Miami-Dade County is the nation's seventh-largest county. It has an international profile; a hot real estate market and a thriving arts, sports and entertainment culture. And all of that, Mayor Gimenez said in his address, enables his government to serve the people through the lens of economic opportunity.
On The Florida Roundup: The state Supreme Court approves a controversial new drug mix used in executions of Death Row inmates. Plus we look at the latest reports cards on South Florida public schools.
Join Tom Hudson as he speaks with Tia Mitchell of the Tampa Bay Times, Margie Menzel of the News Service of Florida, Brendan Farrington of the Associated Press, Sammy Mack of WLRN-Miami Herald News and Patricia Mazzei and Melissa Sanchez of the Miami Herald.
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The healthcare deduction for Miami-Dade County employees stays put. Commissioners failed by one vote to overturn Mayor Carlos Gimenez's veto on union workers' pay.
That means most county employees will continue to contribute 5 percent of their base pay toward group healthcare instead of getting that money restored as of Jan. 1, as commissioners had supported two weeks ago.
Chairwoman Rebeca Sosa switched her vote, saying she could not endorse eliminating the healthcare contribution if it could lead to employee layoffs.
About 50 taxicab drivers gathered outside county hall Monday morning to protest several pending changes that would impact their industry—specifically, Miami-Dade Mayor Carlos Gimenez's new Ambassador Cabs program.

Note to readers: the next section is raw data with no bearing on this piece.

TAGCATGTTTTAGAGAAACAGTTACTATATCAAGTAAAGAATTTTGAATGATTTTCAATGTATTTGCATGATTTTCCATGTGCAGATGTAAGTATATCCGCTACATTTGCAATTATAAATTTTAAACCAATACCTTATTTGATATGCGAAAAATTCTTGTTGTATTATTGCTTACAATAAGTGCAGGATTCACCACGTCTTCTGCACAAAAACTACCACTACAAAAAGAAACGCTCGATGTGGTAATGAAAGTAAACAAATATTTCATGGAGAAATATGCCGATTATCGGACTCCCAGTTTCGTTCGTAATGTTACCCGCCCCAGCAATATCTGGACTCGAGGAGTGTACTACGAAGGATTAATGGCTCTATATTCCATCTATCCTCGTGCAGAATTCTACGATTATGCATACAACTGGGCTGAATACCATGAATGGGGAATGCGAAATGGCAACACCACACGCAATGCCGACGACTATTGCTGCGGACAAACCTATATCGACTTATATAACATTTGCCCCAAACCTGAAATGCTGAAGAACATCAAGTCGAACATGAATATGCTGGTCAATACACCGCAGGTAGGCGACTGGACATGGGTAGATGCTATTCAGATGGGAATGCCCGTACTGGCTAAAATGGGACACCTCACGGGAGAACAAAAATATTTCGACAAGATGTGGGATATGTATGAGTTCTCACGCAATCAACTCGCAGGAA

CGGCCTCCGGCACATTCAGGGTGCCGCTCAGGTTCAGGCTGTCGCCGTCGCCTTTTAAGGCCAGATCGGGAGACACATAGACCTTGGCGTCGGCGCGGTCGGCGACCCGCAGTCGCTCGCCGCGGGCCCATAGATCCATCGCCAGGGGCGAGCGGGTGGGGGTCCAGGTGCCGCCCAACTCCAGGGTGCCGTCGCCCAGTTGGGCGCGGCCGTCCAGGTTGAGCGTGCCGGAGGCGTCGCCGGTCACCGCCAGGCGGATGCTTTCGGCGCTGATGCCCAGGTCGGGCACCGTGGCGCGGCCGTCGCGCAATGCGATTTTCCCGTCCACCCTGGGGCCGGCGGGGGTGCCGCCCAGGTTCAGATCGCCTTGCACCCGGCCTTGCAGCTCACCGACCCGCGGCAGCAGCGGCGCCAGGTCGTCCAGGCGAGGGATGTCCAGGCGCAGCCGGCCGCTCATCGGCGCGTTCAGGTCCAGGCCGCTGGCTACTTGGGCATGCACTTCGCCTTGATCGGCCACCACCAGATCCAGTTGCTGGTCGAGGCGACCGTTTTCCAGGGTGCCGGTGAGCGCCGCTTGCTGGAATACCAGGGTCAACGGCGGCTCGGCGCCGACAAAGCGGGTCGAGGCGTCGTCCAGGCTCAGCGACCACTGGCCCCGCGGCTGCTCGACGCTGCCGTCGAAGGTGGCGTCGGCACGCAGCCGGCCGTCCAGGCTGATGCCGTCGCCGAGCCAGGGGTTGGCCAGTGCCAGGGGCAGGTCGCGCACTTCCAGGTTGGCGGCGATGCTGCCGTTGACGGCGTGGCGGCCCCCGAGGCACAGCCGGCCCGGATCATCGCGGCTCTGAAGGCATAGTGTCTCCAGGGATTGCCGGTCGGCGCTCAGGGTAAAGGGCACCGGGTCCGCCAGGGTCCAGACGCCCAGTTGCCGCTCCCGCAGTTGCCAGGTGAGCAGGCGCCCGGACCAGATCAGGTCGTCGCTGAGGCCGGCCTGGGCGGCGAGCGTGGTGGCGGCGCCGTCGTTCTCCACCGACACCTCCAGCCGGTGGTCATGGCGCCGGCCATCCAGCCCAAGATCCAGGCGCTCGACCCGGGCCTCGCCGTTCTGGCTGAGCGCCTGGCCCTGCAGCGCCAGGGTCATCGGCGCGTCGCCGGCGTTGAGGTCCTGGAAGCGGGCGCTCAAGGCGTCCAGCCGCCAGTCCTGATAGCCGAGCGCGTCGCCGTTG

The program basically creates a higher set of standards for taxis and drivers, or “ambassadors,” who serve Miami International Airport and PortMiami. One of those changes would require cabs to take credit cards.
On the Florida Roundup : Local leaders and scientists gather in Palm Beach county to discuss how sea-level rise is “sinking in” in South Florida. Citizens Insurance is awash with complaints about its "incentive plan" to have private insurers take over some of its policies. Will you be paying for it, hurricane or not?
A sponsor of the bill to bring back spoken prayer, Commissioner Jose "Pepe" Diaz, called it a matter of "freedom of speech," while Commissioner Sally Heyman, part of the trio opposed to the measure, said it was "unfair to members of the community to be subjected to a religious point of view." Since 2004, the commission has opened its meetings with a moment of silence during which commissioners and the public could do as they pleased.
Miami-Dade Commissioners said they could bring back prayer to their public meetings and now they have. It came in an 8 to 3 vote. They signed off on a change to a current rule that only allowed for a moment of silence before meetings. Now, commissioners will be able to invite a religious leader of their choosing to lead everyone in a prayer before each meeting. Baylor Johnson is a spokesperson for the American Civil Liberties Union of Florida and says the commissioners are inviting conflict and a possible lawsuit by doing this. A commissioner can also lead a prayer themselves if they